This tutorial is geared to new MSI users and will provide an introduction to the facilities and computational resources at MSI. The quick start portion of the tutorial will provide instructions for accessing these resources such as setting up accounts, accessing the various machines, etc. We will conclude with a brief introduction of the MSI Unix environment, including hands-on examples. The UNIX operating system is a fundamental part of the MSI experience for people using the MSI Linux workstations and core systems. Many of MSI’s scientific codes require that the user understand basic UNIX operating commands and functionality. This tutorial will give the novice user an introduction to using the UNIX operating environment to navigate around and use MSI resources.


  • Thu Dec 19, 1:00 pm - 4:00 pm
    575
    Walter Library

    The Intel Xeon PHI accelerator was recently released, and MSI now has PHI nodes available to users in the phi queue on cascade. This tutorial will provide the basic information needed to:

    1. Explain the hardware of the Intel PHI.

    2. Determine whether the PHI coprocessor could be beneficial for their application's performance.

    3. Port their codes to use the Intel PHI, using native or offload mode.

    4. Explain how to optimize the performance of a code for the PHI coprocessor.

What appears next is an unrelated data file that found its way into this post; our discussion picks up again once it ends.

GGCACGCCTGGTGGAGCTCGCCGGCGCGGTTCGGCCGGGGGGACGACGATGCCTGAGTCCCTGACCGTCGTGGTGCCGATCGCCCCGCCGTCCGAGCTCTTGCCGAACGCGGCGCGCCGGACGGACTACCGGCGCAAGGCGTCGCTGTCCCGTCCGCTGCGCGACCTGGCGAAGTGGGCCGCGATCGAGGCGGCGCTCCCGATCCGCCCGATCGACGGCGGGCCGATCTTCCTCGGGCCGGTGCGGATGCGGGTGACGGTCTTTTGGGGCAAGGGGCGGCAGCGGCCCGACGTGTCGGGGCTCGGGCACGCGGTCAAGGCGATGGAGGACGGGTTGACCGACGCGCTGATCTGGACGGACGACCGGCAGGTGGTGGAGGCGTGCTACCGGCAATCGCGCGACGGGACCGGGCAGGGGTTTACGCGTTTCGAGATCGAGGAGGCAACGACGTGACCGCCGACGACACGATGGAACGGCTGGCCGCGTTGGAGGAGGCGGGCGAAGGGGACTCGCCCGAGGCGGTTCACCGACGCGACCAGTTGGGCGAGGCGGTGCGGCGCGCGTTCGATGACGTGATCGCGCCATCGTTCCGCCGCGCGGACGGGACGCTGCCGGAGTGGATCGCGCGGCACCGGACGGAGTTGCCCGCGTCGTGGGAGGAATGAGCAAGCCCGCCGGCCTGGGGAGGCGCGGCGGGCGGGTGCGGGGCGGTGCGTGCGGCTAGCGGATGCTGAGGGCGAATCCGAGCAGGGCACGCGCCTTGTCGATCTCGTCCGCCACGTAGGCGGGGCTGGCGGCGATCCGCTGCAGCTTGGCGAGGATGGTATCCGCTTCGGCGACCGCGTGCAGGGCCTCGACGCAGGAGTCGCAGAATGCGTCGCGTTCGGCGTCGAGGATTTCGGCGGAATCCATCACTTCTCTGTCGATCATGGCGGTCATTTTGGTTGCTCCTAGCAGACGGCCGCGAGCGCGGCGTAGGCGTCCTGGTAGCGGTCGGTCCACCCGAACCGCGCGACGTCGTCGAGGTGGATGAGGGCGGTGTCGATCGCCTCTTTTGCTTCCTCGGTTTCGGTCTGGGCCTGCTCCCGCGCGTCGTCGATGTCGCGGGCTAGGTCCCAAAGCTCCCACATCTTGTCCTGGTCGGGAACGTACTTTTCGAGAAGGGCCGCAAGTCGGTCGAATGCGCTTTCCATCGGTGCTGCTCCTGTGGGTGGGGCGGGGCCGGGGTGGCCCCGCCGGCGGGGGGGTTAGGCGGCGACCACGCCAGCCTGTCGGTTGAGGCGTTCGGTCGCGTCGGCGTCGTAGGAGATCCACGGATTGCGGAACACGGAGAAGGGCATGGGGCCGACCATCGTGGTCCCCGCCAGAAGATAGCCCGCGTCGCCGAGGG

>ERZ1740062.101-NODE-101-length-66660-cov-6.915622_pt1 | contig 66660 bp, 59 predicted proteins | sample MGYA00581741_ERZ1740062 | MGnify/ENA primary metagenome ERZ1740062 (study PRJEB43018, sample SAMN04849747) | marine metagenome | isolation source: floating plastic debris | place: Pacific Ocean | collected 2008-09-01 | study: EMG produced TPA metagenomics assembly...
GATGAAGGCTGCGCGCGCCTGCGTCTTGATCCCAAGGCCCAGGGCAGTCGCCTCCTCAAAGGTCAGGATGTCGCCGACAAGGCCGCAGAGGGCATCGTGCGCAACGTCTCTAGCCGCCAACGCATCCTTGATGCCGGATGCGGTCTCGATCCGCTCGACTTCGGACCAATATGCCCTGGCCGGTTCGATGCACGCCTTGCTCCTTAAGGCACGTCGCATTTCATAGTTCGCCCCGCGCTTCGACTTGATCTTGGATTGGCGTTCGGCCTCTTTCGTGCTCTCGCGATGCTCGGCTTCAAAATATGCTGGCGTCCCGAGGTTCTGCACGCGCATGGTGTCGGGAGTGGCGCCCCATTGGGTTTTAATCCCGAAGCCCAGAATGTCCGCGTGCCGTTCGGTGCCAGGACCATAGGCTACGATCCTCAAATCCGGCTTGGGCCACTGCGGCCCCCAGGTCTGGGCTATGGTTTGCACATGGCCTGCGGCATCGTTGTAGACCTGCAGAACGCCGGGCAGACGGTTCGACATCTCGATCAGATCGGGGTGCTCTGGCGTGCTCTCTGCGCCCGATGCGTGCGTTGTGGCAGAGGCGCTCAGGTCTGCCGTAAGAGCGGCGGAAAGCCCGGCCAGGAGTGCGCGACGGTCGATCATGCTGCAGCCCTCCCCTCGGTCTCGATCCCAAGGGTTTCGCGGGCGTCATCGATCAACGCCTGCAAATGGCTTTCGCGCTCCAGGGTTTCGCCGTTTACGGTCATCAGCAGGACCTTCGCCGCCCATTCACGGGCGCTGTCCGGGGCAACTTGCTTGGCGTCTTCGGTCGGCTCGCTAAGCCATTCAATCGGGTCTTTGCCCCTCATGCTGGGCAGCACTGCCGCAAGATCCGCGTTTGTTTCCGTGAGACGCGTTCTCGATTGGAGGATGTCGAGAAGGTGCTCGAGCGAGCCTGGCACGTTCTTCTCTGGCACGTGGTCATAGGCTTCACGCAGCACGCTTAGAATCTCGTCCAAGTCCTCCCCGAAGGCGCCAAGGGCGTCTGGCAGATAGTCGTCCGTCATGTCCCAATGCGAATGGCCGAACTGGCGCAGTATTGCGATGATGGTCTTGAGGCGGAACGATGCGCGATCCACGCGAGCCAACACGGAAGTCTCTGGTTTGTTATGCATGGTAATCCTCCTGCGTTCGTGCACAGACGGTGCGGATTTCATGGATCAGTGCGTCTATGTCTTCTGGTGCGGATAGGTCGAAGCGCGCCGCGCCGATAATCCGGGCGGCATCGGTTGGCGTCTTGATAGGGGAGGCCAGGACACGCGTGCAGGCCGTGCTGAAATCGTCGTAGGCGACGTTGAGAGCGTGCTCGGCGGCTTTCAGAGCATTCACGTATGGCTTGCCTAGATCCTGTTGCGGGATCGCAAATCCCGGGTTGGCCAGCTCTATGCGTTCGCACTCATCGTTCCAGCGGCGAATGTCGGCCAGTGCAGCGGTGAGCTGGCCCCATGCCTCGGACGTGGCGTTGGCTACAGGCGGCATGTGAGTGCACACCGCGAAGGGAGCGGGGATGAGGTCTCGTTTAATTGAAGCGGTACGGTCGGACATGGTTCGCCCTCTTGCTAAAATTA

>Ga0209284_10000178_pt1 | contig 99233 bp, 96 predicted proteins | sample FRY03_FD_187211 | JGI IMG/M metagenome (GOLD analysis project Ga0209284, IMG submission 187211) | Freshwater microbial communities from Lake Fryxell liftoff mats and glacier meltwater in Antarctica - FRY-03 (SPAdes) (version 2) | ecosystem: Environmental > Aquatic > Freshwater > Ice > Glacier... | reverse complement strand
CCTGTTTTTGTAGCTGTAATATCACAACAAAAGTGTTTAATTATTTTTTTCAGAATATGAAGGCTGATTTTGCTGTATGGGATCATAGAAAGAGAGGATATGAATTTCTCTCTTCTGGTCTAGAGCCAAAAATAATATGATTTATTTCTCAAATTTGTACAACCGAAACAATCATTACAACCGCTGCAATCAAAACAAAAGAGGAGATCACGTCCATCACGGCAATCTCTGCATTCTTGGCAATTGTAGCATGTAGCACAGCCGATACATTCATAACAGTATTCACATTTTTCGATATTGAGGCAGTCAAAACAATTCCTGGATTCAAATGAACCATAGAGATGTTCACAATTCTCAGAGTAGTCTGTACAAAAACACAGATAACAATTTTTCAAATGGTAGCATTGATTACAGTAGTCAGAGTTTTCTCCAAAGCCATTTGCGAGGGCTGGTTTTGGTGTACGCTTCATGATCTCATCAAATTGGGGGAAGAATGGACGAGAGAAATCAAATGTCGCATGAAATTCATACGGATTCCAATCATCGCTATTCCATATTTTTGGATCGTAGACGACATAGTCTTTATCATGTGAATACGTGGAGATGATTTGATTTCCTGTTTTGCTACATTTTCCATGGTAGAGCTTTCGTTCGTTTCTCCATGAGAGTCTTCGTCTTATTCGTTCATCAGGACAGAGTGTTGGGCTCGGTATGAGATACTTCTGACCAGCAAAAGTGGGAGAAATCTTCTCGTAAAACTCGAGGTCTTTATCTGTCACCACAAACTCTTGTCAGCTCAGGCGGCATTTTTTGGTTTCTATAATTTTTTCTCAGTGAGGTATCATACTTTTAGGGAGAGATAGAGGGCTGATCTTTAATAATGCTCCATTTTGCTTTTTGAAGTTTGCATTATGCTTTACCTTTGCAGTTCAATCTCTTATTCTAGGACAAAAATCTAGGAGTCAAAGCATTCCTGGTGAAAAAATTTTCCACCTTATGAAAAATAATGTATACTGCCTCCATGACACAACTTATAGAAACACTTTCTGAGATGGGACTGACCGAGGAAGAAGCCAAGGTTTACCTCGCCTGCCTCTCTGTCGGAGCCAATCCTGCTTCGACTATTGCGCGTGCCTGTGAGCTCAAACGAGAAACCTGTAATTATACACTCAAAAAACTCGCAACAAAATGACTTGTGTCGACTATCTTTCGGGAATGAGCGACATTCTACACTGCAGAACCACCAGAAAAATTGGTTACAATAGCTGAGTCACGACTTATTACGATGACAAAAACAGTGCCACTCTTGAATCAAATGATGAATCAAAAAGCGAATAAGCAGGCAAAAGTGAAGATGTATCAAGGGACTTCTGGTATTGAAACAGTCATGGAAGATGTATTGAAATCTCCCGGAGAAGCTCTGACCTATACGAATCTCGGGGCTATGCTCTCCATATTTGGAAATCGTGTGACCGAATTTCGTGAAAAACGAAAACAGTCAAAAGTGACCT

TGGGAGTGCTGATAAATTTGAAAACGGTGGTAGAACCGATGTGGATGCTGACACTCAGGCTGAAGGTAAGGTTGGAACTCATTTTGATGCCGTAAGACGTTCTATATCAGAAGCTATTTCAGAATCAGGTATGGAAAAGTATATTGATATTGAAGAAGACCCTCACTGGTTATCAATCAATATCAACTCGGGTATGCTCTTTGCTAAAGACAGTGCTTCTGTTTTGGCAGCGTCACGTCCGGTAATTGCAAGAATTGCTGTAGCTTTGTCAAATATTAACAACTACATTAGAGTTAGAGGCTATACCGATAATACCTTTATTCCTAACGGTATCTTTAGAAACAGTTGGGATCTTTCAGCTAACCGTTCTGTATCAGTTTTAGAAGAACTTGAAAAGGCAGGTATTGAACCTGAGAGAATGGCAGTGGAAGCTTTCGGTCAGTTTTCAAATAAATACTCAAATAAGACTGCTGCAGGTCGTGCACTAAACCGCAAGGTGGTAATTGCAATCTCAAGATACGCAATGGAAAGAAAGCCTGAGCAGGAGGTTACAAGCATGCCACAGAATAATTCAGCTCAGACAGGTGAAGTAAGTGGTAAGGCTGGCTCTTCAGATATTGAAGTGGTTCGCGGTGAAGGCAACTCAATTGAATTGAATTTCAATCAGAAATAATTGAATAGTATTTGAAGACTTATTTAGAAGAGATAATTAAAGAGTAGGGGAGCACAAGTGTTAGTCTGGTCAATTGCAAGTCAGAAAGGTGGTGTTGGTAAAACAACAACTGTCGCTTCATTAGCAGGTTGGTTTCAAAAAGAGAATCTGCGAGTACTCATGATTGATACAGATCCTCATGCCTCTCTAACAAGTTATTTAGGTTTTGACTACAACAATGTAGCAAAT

5. Use the PHI in offload mode for relevant MKL routines.

    6. Give an example of a code that uses the PHI to achieve performance gains.


  • Wed Nov 20, 1:00 pm - Thu Nov 21, 4:00 pm
    575
    Walter Library

    This two day tutorial (held from 1:00pm to 4:00pm on both days, Nov 20 & 21) covers topics typical of sequencing experiments in eukaryotic species with high-quality genomes and genome annotation available. Participants are expected to be familiar with next-generation sequence data and basic theory of variant detection.

    Participants will perform analyses from start to finish with the goal of identifying SNP variants using data from a de-identified human DNA sample. This will include (1) sample QA/QC, (2) mapping via BWA, (3) post-processing of alignment files to remove PCR duplicates, re-calibrate basecalls and cleanup regions near indels, (4) genotype calling, (5) SNP annotation, and (6) SNP filtering and quality re-calibration.


Pages